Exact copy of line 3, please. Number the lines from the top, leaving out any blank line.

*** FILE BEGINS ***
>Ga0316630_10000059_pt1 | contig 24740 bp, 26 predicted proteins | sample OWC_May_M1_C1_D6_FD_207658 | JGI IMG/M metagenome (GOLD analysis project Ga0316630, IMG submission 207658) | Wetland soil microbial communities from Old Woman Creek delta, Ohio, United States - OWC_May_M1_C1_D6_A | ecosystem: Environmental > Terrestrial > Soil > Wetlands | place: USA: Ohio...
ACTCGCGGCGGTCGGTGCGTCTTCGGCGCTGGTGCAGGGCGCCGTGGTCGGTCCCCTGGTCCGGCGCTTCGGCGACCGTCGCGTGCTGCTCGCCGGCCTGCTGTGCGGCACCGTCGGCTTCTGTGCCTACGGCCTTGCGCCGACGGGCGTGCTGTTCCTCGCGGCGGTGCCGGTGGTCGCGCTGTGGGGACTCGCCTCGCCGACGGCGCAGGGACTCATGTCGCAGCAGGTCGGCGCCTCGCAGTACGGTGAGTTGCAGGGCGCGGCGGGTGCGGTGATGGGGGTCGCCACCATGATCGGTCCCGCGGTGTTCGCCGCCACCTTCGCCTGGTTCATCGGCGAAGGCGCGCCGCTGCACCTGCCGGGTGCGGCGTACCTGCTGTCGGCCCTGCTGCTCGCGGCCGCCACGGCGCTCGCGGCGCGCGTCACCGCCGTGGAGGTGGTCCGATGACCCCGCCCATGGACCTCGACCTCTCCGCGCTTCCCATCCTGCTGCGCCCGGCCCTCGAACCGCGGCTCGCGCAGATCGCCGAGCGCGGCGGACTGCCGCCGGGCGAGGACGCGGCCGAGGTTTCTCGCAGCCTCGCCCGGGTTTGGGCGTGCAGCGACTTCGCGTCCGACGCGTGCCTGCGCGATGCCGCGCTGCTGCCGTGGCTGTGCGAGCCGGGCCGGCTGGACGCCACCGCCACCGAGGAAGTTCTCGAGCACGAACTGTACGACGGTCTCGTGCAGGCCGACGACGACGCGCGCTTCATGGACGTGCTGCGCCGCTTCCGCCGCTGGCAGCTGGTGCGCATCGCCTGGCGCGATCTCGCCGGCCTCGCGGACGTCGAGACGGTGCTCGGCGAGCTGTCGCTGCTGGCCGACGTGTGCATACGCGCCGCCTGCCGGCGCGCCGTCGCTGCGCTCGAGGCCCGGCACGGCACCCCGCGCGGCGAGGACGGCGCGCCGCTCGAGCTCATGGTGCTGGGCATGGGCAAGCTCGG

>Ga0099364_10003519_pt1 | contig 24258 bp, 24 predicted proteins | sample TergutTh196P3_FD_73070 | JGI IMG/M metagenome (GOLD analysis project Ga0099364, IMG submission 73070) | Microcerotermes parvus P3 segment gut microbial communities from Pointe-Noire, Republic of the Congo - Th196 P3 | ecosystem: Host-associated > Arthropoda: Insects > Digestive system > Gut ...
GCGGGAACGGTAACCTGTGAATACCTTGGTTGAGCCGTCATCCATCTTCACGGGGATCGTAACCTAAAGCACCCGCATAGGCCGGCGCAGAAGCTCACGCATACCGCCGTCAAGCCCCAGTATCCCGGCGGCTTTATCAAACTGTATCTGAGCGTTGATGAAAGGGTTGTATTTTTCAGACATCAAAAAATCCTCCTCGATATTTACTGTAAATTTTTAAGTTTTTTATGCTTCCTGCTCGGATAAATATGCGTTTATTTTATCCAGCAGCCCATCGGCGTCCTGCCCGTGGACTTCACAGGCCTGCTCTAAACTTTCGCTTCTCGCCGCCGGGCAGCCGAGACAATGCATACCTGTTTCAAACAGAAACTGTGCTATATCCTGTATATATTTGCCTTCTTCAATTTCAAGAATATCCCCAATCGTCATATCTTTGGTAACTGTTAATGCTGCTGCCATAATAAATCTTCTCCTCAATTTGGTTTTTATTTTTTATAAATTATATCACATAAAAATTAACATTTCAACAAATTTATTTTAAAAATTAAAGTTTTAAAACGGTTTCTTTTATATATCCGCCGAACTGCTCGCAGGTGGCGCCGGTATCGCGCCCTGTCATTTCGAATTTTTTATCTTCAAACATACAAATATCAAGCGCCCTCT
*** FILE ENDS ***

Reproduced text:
>Ga0099364_10003519_pt1 | contig 24258 bp, 24 predicted proteins | sample TergutTh196P3_FD_73070 | JGI IMG/M metagenome (GOLD analysis project Ga0099364, IMG submission 73070) | Microcerotermes parvus P3 segment gut microbial communities from Pointe-Noire, Republic of the Congo - Th196 P3 | ecosystem: Host-associated > Arthropoda: Insects > Digestive system > Gut ...